News Detail

This is a Rubik's Cube With Primeval Chaos Inside (BAIC X55II)

Issuing time:2022-10-10 21:39Author:Ethan Robertson

What is it?

The Rubik’s Cube is a compact SUV from a brand called Beijing, itself part of state-owned automaker BAIC. We say Rubik’s Cube, but its official English name is the X55II. That’s “II” as in the “the second,” making this the X55 the Second. Seeing as Rubik’s Cube is a much more fun name, that’s what we’ll be using for our review.


Looks can be deceiving

The exterior styling of the Rubik’s Cube is reminiscent of about a dozen other cars, most of which are Chinese. Take the front end, for example, which strongly resembles the design language of the Changan UNI sub-brand (e.g., UNI-V, UNI-T, and UNI-K). That means it suffers from the same problem as those cars; it looks like an EV, but it ain’t.

The side profile strongly resembles that of the highly-popular BYD Yuan PLUS (Atto 3), and cars from the VW I.D. series. While it comes together pretty well, especially in this toxic green paint color, it also feels a bit generic. Credit where credit is due, however, the light design, front and rear, are very nice.


Cheap plastic, high specs

Taking a seat inside of the Rubik’s Cube will quickly remind you why it is priced between 14-22,000 USD. Material quality is unimpressive, even for this affordable segment. The buttons on the steering wheel are honestly some of the cheapest we’ve ever seen. What it lacks in soft-touch materials, however, it makes up for with an impressive list of features. Three out of six trim levels come with a heads-up display as standard, and all but the two lowest specs come with a 14.6-inch infotainment screen (the bottom two trim levels make due with a 10.1-inch screen).

Regardless of what screen you choose, it’s going to be powered by primeval chaos. Primeval chaos is our direct translation of the Chinese name for the Rubik’s Cube’s UI (鸿蒙hongmeng). There is no official English name for it as far as we can tell, but to be fair to the Beijing brand, its name doesn’t sound quite so grandiose in the original Chinese.


What is it like to interact with primeval chaos inside of a car? The system is based on the Harmony OS, which we also experienced in the AITO M5 and found to be very intuitive and easy to use. While the Rubik’s Cube’s UI is a bit simpler, it retains some of the features we found so useful in the M5. For example, the ability to move apps and features around the screen and arrange them how you wish, much like you would on your phone.

In addition to the physical buttons and the touch screen, there is also a small, black panel between the center screen and the glovebox with a row of five capacitive touch buttons. Our test car was a preproduction vehicle, so some of the functions had yet to be activated, but we found this design to be a subtle and interesting way to allow passengers to operate certain functions more easily.


The Rubik’s Cube is almost the exact same length as a Honda CRV, with a wheelbase that’s slightly longer. No surprise then that the rear seat is very accommodating, though we would have liked to see more than a single USB port. There are no official numbers available for the rear cargo area, but it looks to be the CR-V’s equal in that respect as well.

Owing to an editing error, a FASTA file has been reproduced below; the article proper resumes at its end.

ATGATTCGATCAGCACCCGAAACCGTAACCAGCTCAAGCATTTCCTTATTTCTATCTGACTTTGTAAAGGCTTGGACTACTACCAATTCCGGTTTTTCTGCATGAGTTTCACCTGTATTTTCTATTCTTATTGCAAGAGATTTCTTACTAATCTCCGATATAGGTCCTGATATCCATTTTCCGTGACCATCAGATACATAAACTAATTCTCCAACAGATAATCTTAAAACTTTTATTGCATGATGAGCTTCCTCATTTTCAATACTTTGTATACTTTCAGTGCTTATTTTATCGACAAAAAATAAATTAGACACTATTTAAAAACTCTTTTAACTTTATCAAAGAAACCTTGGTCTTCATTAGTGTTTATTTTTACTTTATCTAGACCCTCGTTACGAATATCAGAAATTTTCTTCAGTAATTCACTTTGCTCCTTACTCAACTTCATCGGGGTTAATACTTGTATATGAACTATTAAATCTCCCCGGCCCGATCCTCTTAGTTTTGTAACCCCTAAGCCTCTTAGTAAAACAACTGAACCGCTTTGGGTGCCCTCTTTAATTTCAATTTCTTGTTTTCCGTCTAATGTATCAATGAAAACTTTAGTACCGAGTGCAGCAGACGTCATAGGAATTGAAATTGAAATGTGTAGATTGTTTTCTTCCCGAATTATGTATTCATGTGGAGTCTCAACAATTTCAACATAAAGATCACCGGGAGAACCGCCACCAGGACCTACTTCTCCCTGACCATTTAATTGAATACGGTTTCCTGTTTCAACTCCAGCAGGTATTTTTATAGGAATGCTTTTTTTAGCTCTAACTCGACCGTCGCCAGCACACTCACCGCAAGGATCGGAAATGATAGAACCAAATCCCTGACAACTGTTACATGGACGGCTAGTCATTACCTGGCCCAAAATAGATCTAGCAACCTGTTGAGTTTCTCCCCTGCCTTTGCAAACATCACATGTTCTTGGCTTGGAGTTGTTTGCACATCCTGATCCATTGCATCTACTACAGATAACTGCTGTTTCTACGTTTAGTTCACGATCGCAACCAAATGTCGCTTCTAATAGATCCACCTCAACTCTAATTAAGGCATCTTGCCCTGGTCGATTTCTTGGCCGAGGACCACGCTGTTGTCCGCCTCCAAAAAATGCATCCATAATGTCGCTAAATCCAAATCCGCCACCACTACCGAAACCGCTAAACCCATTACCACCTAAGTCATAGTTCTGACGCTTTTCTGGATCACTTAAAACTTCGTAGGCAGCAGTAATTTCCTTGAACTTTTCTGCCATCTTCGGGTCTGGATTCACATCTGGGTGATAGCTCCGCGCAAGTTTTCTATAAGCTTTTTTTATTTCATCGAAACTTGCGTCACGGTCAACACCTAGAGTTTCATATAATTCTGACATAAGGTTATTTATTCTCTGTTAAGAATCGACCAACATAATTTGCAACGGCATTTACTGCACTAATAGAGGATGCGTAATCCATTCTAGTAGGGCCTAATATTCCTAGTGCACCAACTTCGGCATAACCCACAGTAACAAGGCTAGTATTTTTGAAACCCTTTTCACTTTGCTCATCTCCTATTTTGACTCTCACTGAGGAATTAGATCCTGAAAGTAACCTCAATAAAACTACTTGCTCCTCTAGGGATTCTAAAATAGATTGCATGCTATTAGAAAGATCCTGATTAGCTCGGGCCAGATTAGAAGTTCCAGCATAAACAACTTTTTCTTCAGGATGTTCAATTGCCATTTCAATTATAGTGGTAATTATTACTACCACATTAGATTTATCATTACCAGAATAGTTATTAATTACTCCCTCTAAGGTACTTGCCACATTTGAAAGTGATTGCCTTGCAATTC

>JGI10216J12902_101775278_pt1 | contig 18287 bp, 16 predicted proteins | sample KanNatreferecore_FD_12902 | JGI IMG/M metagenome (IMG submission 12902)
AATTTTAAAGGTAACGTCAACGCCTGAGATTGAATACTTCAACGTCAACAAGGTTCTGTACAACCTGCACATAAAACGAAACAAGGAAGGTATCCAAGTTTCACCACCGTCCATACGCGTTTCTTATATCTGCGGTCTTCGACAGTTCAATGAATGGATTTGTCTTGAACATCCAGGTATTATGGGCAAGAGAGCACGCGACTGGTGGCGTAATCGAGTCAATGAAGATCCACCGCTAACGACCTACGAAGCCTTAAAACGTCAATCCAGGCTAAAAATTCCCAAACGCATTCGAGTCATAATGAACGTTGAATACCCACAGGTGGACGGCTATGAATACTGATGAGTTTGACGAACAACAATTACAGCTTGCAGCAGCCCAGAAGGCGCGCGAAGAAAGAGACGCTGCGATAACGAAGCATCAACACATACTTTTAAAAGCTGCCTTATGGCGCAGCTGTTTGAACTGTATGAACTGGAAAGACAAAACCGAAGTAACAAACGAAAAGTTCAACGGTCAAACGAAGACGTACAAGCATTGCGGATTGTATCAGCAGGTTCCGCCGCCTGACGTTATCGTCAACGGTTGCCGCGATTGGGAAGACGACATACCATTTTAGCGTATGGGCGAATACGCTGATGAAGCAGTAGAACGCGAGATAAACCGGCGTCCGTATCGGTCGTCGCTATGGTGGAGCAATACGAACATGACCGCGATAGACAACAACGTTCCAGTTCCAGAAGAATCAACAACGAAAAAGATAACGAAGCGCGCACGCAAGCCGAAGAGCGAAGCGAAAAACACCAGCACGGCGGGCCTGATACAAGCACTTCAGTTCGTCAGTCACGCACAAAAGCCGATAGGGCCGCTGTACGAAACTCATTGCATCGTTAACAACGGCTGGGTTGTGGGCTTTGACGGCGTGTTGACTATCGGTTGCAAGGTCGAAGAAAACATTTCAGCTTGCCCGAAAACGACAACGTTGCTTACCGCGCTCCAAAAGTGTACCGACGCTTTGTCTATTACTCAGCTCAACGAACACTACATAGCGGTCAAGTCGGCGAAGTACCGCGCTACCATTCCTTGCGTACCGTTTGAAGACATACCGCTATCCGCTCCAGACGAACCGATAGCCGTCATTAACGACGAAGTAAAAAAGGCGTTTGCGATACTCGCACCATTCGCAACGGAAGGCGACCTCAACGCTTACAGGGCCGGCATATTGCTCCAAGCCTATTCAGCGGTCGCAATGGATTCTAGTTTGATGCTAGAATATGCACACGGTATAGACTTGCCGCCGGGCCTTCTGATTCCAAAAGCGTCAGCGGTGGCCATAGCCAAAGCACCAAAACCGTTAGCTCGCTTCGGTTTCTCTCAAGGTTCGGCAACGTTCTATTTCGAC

The heart of a Mercedes (allegedly)

Despite what the exterior styling would lead you to believe, the Rubik’s Cube is not an EV. In fact, it is powered by a 1.5L turbocharged 4-cylinder making 138 kW and 305 Nm of torque (185 hp and 225 pound-feet). All of that torque is available from just 1500 RPM, so the Rubik’s Cube feels plenty peppy off the line. However, as the 0-100 km/h time of 7.8 seconds would indicate, it runs out of breath higher in the revs.


What's really interesting about this engine, however, is that according to Beijing, it shares parts and potentially its entire architecture with the 2.0L turbo four from the Mercedes-Benz GLC. That may sound a little bit unbelievable until you remember that BAIC, the mother company for Beijing, has been Mercedes-Benz joint venture partner in China since around 2005. That means they're responsible for producing the local versions of Mercedes-Benz models, like the GLC. Not only that, but BAIC is the largest shareholder in Daimler.

Does that mean this car drives like a Mercedes Benz? No, definitely not. The Mercedes 2.0L is attached to an automatic transmission, while the Rubik’s Cube uses a 7-speed DCT. Shifts are smooth, but not especially fast. Power delivery is decent, but the engine sounds a bit unrefined, probably due to a lack of sound deadening.


It also doesn't handle like a Mercedes Benz, but we wouldn’t expect it to at this price point. It’s MacPherson strut front suspension and multilink rear are standard fare for this segment, but it’s ride and handling put it somewhere in the middle. The only major weak point is the steering, which is the loosest we’ve used on a modern car in quite some time.

The Rubik’s Cube is available with B-PILOT, Beijing’s L2 driver assistance system. We spent some time using the system on the highway, and while it’s obviously not as advanced as systems from companies like XPeng or Tesla, it does make your daily commute a bit easier thanks to its adaptive cruise control.


While the Beijing Rubik's Cube offers a compelling list of features for its price point, including an HUD, a big screen with Harmony OS, and the assisted driving features, it has competitors that offer a better driving experience and better material quality for around the same price.


Beijing Rubik's Cube (X55II)

Engine: 1.5T 4-cylinder

Power: 138 kW, 305 Nm

0-100 km/h: 7.8 seconds

Size: 4620*1886*1680mm

Wheelsbase: 2735mm

CDM Price: 14-22,000 USD

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